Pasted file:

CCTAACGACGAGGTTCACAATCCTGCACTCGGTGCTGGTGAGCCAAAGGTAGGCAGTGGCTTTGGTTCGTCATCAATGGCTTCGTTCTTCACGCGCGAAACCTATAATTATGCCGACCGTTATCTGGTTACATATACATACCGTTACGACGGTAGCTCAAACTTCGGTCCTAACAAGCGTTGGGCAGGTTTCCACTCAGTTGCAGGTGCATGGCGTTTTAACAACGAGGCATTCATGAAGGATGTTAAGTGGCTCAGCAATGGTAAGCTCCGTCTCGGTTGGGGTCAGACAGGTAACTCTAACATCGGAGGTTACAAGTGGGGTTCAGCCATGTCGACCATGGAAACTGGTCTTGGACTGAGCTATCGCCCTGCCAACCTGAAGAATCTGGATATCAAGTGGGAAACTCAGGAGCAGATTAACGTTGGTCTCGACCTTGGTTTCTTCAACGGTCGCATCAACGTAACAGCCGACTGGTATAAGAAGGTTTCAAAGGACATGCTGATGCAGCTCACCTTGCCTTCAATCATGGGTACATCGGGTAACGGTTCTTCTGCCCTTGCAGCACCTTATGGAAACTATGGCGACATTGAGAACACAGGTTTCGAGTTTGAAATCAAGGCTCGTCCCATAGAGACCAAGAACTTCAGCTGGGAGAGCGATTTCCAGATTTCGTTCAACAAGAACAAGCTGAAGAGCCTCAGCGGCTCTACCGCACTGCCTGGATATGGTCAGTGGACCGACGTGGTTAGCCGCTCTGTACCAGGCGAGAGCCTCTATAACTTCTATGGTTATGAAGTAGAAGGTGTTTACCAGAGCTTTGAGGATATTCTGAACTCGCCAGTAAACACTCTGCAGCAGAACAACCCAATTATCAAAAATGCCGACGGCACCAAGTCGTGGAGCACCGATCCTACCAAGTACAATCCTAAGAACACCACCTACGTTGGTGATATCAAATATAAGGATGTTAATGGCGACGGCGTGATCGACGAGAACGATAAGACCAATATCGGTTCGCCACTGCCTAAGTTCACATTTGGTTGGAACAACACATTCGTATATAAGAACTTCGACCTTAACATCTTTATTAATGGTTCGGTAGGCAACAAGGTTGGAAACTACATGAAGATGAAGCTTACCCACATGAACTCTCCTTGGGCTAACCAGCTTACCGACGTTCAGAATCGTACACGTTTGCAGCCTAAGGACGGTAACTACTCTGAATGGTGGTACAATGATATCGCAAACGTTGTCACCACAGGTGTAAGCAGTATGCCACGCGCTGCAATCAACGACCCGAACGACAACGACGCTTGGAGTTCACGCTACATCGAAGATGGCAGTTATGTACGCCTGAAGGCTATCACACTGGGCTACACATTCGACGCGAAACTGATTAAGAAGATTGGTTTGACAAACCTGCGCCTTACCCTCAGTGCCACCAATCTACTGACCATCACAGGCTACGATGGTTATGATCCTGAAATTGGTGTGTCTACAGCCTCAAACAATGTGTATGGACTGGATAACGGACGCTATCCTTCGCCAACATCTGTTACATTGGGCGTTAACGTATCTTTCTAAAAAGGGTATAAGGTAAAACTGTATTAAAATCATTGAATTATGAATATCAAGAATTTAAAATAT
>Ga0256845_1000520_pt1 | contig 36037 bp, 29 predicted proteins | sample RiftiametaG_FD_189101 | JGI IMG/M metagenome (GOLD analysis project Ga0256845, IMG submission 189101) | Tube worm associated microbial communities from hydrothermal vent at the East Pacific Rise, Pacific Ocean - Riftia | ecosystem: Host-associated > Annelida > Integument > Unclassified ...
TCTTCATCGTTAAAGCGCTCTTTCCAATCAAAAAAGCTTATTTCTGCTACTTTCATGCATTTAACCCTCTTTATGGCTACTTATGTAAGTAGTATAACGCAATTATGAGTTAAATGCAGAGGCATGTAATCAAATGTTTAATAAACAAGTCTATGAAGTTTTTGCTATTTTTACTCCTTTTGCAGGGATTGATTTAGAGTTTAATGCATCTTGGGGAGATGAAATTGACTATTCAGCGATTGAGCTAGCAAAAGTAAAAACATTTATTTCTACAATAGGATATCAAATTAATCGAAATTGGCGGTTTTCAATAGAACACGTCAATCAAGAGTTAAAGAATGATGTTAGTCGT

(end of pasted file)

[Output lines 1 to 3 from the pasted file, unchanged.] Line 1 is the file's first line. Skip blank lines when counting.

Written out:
CCTAACGACGAGGTTCACAATCCTGCACTCGGTGCTGGTGAGCCAAAGGTAGGCAGTGGCTTTGGTTCGTCATCAATGGCTTCGTTCTTCACGCGCGAAACCTATAATTATGCCGACCGTTATCTGGTTACATATACATACCGTTACGACGGTAGCTCAAACTTCGGTCCTAACAAGCGTTGGGCAGGTTTCCACTCAGTTGCAGGTGCATGGCGTTTTAACAACGAGGCATTCATGAAGGATGTTAAGTGGCTCAGCAATGGTAAGCTCCGTCTCGGTTGGGGTCAGACAGGTAACTCTAACATCGGAGGTTACAAGTGGGGTTCAGCCATGTCGACCATGGAAACTGGTCTTGGACTGAGCTATCGCCCTGCCAACCTGAAGAATCTGGATATCAAGTGGGAAACTCAGGAGCAGATTAACGTTGGTCTCGACCTTGGTTTCTTCAACGGTCGCATCAACGTAACAGCCGACTGGTATAAGAAGGTTTCAAAGGACATGCTGATGCAGCTCACCTTGCCTTCAATCATGGGTACATCGGGTAACGGTTCTTCTGCCCTTGCAGCACCTTATGGAAACTATGGCGACATTGAGAACACAGGTTTCGAGTTTGAAATCAAGGCTCGTCCCATAGAGACCAAGAACTTCAGCTGGGAGAGCGATTTCCAGATTTCGTTCAACAAGAACAAGCTGAAGAGCCTCAGCGGCTCTACCGCACTGCCTGGATATGGTCAGTGGACCGACGTGGTTAGCCGCTCTGTACCAGGCGAGAGCCTCTATAACTTCTATGGTTATGAAGTAGAAGGTGTTTACCAGAGCTTTGAGGATATTCTGAACTCGCCAGTAAACACTCTGCAGCAGAACAACCCAATTATCAAAAATGCCGACGGCACCAAGTCGTGGAGCACCGATCCTACCAAGTACAATCCTAAGAACACCACCTACGTTGGTGATATCAAATATAAGGATGTTAATGGCGACGGCGTGATCGACGAGAACGATAAGACCAATATCGGTTCGCCACTGCCTAAGTTCACATTTGGTTGGAACAACACATTCGTATATAAGAACTTCGACCTTAACATCTTTATTAATGGTTCGGTAGGCAACAAGGTTGGAAACTACATGAAGATGAAGCTTACCCACATGAACTCTCCTTGGGCTAACCAGCTTACCGACGTTCAGAATCGTACACGTTTGCAGCCTAAGGACGGTAACTACTCTGAATGGTGGTACAATGATATCGCAAACGTTGTCACCACAGGTGTAAGCAGTATGCCACGCGCTGCAATCAACGACCCGAACGACAACGACGCTTGGAGTTCACGCTACATCGAAGATGGCAGTTATGTACGCCTGAAGGCTATCACACTGGGCTACACATTCGACGCGAAACTGATTAAGAAGATTGGTTTGACAAACCTGCGCCTTACCCTCAGTGCCACCAATCTACTGACCATCACAGGCTACGATGGTTATGATCCTGAAATTGGTGTGTCTACAGCCTCAAACAATGTGTATGGACTGGATAACGGACGCTATCCTTCGCCAACATCTGTTACATTGGGCGTTAACGTATCTTTCTAAAAAGGGTATAAGGTAAAACTGTATTAAAATCATTGAATTATGAATATCAAGAATTTAAAATAT
>Ga0256845_1000520_pt1 | contig 36037 bp, 29 predicted proteins | sample RiftiametaG_FD_189101 | JGI IMG/M metagenome (GOLD analysis project Ga0256845, IMG submission 189101) | Tube worm associated microbial communities from hydrothermal vent at the East Pacific Rise, Pacific Ocean - Riftia | ecosystem: Host-associated > Annelida > Integument > Unclassified ...
TCTTCATCGTTAAAGCGCTCTTTCCAATCAAAAAAGCTTATTTCTGCTACTTTCATGCATTTAACCCTCTTTATGGCTACTTATGTAAGTAGTATAACGCAATTATGAGTTAAATGCAGAGGCATGTAATCAAATGTTTAATAAACAAGTCTATGAAGTTTTTGCTATTTTTACTCCTTTTGCAGGGATTGATTTAGAGTTTAATGCATCTTGGGGAGATGAAATTGACTATTCAGCGATTGAGCTAGCAAAAGTAAAAACATTTATTTCTACAATAGGATATCAAATTAATCGAAATTGGCGGTTTTCAATAGAACACGTCAATCAAGAGTTAAAGAATGATGTTAGTCGT